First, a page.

// for a simpler implementation.
fn shortest_path(adj_list: &Vec<Vec<Edge>>, start: usize, goal: usize) -> Option<usize> {
let mut heap = BinaryHeapWithMap::default();

// We're at `start`, with a zero cost
heap.push(start, 0);

// Examine the frontier with lower cost nodes first (min-heap)
while let Some((position, cost)) = heap.pop() {
// Alternatively we could have continued to find all shortest paths
if position == goal {
return Some(cost);
}

// For each node we can reach, see if we can find a way with
// a lower cost going through this node
heap.try_decrease_key_or_push(&edge.node, &(cost + edge.cost));
}
}

// Goal not reachable
None
}

// This is the directed graph we're going to use.
// The node numbers correspond to the different states,
// and the edge weights symbolize the cost of moving
// from one node to another.
// Note that the edges are one-way.
//
//                  7
//          +-----------------+
//          |                 |
//          v   1        2    |  2
//          0 -----> 1 -----> 3 ---> 4
//          |        ^        ^      ^
//          |        | 1      |      |
//          |        |        | 3    | 1
//          +------> 2 -------+      |
//           10      |               |
//                   +---------------+
//
// The graph is represented as an adjacency list where each index,
// corresponding to a node value, has a list of outgoing edges.
// Chosen for its efficiency.
let graph = vec![
// Node 0
vec![Edge { node: 2, cost: 10 }, Edge { node: 1, cost: 1 }],
// Node 1
vec![Edge { node: 3, cost: 2 }],
// Node 2
vec![
Edge { node: 1, cost: 1 },
Edge { node: 3, cost: 3 },
Edge { node: 4, cost: 1 },
],
// Node 3
vec![Edge { node: 0, cost: 7 }, Edge { node: 4, cost: 2 }],
// Node 4
vec![],
];

assert_eq!(shortest_path(&graph, 0, 1), Some(1));
assert_eq!(shortest_path(&graph, 0, 3), Some(3));
assert_eq!(shortest_path(&graph, 3, 0), Some(7));
assert_eq!(shortest_path(&graph, 0, 4), Some(5));
assert_eq!(shortest_path(&graph, 4, 0), None);``````

### Implementations

#### d-ary heap

The core d-ary heap is implemented thanks to const generics. Three structs are created from this core struct:

• `DaryHeap<N, K, const D: usize>` which implements `PriorityQueue<N, K>` to be preferred when the additional features are not required.
• `DaryHeapWithMap<N, K, const D: usize>` where `N: Hash + Equal` implements `PriorityQueueDecKey<N, K>`. It is a combination of the d-ary heap and a hash-map to track positions of nodes. This might be considered as the default way to extend the heap to enable additional funcitonalities without requiring a linear search.
• `DaryHeapOfIndices<N, K, const D: usize>` where `N: HasIndex` implements `PriorityQueueDecKey<N, K>`. This variant is and alternative to the hash-map implementation and is particularly useful in algorithms where nodes to be enqueued are sampled from a closed set with known elements and the size of the queue is likely to get close to total number of candidates.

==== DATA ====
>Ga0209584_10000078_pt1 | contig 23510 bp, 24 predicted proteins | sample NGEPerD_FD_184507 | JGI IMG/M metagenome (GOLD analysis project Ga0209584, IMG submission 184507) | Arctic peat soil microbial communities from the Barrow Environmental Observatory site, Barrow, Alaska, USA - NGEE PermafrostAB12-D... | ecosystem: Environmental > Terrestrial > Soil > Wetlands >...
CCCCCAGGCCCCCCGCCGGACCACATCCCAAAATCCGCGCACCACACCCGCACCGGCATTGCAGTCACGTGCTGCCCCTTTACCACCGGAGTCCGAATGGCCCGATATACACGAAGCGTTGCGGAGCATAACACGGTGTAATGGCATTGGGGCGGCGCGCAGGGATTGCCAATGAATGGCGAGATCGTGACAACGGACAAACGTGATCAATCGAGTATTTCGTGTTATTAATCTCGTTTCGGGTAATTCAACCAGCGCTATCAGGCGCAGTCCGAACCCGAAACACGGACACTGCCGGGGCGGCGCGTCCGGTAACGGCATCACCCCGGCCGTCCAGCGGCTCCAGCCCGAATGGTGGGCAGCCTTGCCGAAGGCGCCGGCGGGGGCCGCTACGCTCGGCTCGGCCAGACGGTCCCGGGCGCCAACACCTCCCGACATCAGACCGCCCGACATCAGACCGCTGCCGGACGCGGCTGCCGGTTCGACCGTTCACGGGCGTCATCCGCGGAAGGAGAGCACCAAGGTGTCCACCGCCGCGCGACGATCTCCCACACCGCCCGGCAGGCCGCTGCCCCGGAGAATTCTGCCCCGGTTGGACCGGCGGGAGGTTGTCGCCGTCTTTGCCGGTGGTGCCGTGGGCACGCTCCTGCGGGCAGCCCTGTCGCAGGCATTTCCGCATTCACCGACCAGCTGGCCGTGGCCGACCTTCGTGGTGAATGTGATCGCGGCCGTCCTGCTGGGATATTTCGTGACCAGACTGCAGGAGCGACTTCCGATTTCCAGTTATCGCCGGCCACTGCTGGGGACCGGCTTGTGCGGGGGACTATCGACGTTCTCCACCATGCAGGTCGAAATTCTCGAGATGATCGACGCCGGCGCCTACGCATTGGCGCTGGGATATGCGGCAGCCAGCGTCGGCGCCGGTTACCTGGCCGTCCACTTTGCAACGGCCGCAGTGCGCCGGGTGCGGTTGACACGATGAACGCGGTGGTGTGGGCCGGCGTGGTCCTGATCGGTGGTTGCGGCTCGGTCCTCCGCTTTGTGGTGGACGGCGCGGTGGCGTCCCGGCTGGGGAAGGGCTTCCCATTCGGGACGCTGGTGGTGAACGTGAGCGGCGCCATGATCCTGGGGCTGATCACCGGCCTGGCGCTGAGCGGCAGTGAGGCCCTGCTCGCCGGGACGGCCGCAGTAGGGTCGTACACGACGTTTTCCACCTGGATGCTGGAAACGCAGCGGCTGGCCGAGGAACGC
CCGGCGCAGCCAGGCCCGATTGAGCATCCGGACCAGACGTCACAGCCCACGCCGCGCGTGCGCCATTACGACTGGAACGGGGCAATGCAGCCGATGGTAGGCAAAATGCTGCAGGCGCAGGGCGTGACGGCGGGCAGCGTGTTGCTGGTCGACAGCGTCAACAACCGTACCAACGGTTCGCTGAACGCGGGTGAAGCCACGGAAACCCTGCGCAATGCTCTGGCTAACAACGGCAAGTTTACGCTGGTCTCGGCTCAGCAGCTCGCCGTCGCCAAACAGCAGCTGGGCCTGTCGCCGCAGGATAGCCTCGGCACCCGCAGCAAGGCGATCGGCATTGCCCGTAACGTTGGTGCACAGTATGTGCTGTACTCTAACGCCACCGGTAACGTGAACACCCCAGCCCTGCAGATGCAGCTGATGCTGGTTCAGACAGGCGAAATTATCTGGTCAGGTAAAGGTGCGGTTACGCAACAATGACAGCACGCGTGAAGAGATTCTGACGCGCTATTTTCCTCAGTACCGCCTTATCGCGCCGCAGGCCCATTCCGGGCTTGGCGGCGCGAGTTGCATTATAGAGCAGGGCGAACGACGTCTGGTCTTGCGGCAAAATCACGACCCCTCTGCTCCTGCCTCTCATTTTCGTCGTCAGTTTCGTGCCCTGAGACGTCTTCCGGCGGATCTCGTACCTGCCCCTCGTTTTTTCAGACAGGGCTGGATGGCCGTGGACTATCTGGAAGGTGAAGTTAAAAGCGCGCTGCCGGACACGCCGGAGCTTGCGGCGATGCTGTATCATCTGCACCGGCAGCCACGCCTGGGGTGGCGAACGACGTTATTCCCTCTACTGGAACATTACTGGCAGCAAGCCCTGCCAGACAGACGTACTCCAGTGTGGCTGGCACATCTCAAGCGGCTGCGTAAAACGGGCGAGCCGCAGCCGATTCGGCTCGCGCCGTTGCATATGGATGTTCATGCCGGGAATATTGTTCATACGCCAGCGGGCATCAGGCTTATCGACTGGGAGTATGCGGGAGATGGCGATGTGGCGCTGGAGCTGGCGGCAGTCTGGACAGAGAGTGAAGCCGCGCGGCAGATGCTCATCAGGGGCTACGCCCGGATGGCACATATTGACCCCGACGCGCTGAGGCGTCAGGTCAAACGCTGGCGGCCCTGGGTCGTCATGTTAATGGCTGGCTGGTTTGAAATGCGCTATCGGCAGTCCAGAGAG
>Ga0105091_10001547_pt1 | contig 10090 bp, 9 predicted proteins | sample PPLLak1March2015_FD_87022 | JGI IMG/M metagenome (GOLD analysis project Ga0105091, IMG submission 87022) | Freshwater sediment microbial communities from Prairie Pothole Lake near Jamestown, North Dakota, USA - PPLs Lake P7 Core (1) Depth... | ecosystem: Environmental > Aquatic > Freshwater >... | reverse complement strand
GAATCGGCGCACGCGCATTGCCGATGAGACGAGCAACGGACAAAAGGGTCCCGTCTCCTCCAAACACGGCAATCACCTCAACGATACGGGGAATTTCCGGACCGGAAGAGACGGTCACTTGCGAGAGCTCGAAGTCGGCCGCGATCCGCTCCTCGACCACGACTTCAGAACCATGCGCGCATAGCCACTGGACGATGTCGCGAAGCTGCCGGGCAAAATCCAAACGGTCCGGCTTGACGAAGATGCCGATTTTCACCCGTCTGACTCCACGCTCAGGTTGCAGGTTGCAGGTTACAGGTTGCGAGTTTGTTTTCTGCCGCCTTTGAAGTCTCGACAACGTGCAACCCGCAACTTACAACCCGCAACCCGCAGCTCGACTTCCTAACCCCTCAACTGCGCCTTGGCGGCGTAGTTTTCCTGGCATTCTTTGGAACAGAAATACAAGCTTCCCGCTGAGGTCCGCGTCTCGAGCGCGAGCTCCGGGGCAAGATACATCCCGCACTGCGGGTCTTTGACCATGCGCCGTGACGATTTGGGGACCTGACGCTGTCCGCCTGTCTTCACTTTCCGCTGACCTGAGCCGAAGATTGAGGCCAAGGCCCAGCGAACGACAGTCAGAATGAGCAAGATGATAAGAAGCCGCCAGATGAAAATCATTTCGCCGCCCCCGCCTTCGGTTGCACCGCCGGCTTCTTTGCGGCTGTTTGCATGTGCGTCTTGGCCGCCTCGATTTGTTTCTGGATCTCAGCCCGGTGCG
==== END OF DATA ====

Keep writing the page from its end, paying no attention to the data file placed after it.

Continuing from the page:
#### Special traversal for d=2: binary-heap

const generics further allows to use special arithmetics for the special case where d=2; i.e., when d-ary heap is the binary heap. In particular, one addition/subtraction is avoided during the traversal through the tree.

However, overall performance of the queues depends on the use case, ratio of push an decrease-key operations, etc. Benchmarks will follow.

### Example

``````use orx_priority_queue::*;

fn test_priority_queue<P>(mut pq: P)
where
P: PriorityQueue<usize, f64>,
{
println!("\ntest_priority_queue");
pq.clear();

pq.push(0, 42.0);
assert_eq!(Some(&(0, 42.0)), pq.peek());

let popped = pq.pop();
assert_eq!(Some((0, 42.0)), popped);
assert!(pq.is_empty());

pq.push(0, 42.0);
pq.push(1, 7.0);
pq.push(2, 24.0);
pq.push(10, 3.0);

while let Some(popped) = pq.pop() {
println!("pop {:?}", popped);
}
}
fn test_priority_queue_deckey<P>(mut pq: P)
where
P: PriorityQueueDecKey<usize, f64>,
{
println!("\ntest_priority_queue_deckey");
pq.clear();

pq.push(0, 42.0);
assert_eq!(Some(&(0, 42.0)), pq.peek());

let popped = pq.pop();
assert_eq!(Some((0, 42.0)), popped);
assert!(pq.is_empty());

pq.push(0, 42.0);
assert!(pq.contains(&0));

pq.decrease_key(&0, &7.0);
assert_eq!(Some(&(0, 7.0)), pq.peek());

let is_key_decreased = pq.try_decrease_key(&0, &10.0);
assert!(!is_key_decreased);
assert_eq!(Some(&(0, 7.0)), pq.peek());

while let Some(popped) = pq.pop() {
println!("pop {:?}", popped);
}
}

// d of the d-ary heap
const D: usize = 4;

test_priority_queue(DaryHeap::<usize, f64, D>::default());
test_priority_queue(DaryHeapWithMap::<usize, f64, D>::default());
test_priority_queue(DaryHeapOfIndices::<usize, f64, D>::with_upper_limit(100));

test_priority_queue_deckey(DaryHeapWithMap::<usize, f64, D>::default());
test_priority_queue_deckey(DaryHeapOfIndices::<usize, f64, D>::with_upper_limit(100));``````

## Structs

• A d-ary heap which implements `PriorityQueue`, but not `PriorityQueueDecKey`.
• A d-ary heap which implements both `PriorityQueue` and `PriorityQueueDecKey`.
• A d-ary heap which implements both `PriorityQueue` and `PriorityQueueDecKey`.

## Traits

• A struct which provides an index of type usize. Index of the struct can be considered its unchanging id defined its position in a collection.
• A priority queue which allows pushing (N, K)=(node, key) pairs to the collection, and popping the foremost element having the lowest key.
• A PriorityQueueDecKey is a more advanced PriorityQueue with additional features mainly related to accessing or modifying already pushed nodes such as: